Rep. Juan Mendez, D-Tempe, is the only politician in the Arizona Statehouse who identifies as atheist. On Friday night, he encouraged his fellow non-theists at the Tempe campus to mobilize and show the state Legislature that he’s not alone in his lack of religion.
The legislator told the group of secularists, mainly students, about his progress toward ideological tolerance within the Arizona government, which he said was one of the most religious in the country.
Mendez made certain the group knew that they were represented in the state and were not alone.
“Part of the work left for us is to continue showing up together and do it more, all over Arizona,” he said. “We’re seeing the power of what can happen when we organize.”
Mendez invited everyone in the audience to come to the state Capitol on Feb. 6, when the secular students will be introduced to the House and included in an invocation led by Rep. Ruben Gallego, D-Phoenix.
“The more people we get there, the bigger impact we’re going to have,” he said. “I look forward to continuing this momentum we’ve already gathered.”
Mendez was elected to the Arizona House of Representatives in 2012 and was president of the ASU Young Democrats during his time at the University.
In May, he received the opportunity to lead the required pre-session invocation for the Arizona House but decided to replace the traditional prayer with a humanist request for peace between ideologies.
This deviation from the norm stirred controversy in the House, but Mendez said he was overwhelmingly surprised by the response.
“I haven’t gotten one negative phone call, not one negative email,” he said. “I’ve had people from all different backgrounds tell me what I did was what they’ve been waiting for.”
In an annual Gallup poll on religion, 77 percent of people believed religion as a whole is losing its influence on American life, but 56 percent said it’s still very important in their lives.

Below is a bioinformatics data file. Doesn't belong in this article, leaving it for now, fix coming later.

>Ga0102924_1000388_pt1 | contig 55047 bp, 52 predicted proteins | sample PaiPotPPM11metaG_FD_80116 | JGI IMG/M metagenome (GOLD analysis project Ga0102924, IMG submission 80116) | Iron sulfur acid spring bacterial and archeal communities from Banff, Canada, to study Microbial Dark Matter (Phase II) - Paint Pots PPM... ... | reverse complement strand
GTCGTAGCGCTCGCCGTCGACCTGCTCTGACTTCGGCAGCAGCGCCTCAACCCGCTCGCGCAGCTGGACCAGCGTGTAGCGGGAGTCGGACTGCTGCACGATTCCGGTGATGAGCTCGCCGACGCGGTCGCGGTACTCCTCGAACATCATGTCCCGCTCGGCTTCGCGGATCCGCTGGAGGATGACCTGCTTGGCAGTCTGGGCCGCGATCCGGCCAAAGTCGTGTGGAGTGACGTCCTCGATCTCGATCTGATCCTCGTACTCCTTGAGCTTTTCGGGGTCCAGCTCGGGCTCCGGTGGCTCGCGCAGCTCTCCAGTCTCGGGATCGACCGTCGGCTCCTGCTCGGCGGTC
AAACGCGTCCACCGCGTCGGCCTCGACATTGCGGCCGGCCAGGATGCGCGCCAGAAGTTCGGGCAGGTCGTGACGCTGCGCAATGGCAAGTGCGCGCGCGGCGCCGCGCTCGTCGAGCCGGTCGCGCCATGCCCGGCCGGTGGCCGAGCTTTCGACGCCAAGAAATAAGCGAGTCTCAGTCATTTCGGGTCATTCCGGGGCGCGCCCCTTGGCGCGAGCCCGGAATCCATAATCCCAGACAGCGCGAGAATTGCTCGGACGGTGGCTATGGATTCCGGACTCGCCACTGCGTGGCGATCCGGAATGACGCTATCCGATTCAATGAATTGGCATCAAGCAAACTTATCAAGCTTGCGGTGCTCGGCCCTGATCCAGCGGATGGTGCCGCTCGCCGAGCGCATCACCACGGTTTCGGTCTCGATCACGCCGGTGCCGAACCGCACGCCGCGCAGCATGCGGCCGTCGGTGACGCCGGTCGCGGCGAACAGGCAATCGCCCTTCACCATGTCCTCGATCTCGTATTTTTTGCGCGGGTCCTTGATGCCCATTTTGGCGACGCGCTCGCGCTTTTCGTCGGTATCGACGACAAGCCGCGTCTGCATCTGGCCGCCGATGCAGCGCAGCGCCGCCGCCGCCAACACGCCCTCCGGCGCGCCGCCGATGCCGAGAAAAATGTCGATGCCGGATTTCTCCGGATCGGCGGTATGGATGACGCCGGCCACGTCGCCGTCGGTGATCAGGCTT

There are no atheists in the U.S. Congress. Rep. Kyrsten Sinema, D-Phoenix, was linked to secularism when elected in 2012, but does not identify as anything.
Alex Senderling, the chapel operations manager at the All Saints Catholic Newman Center, said he believes that religion has a part in politics.
“(Religion) serves as a good moral basis and helps us achieve an ultimate good in the world,” he said.
But Senderling said he didn’t think non-believers should be forced to pray if they are uncomfortable.
Both the Arizona Senate and House of Representatives begin their sessions with prayer.
J.P. Martin, a political science senior at UA, is an atheist who came up from Tucson to see Mendez speak.
“It’s motivating for young people to see someone who’s 28, to see someone who’s a minority, really express themselves in a positive way,” Martin said.
Andre Salais, a political science junior, is the president of the Secular Student Alliance at ASU, which recruited Mendez to speak on campus.
Salais formed the SSA at Mesa Community College, where he was first introduced to Mendez, but transferred to ASU and created this branch last semester.
“We get to show other nonbelievers they’re not alone,” Salais said. “There’s a club for them. They don’t have to be in a religion to have that social group.”
Salais grew up in a Roman Catholic household, but left the religion in high school because there were too many questions that didn’t have answers, he said.
“I think there’s a majority of students in the SSA that were raised with a religion and became atheist,” Salais said. “The Bible is what led me to atheism.”
According to a 2010 Pew Research Center survey on U.S religious knowledge, atheists/agnostics scored the highest among all religious groups with an average of 20.9 correct out of 32.
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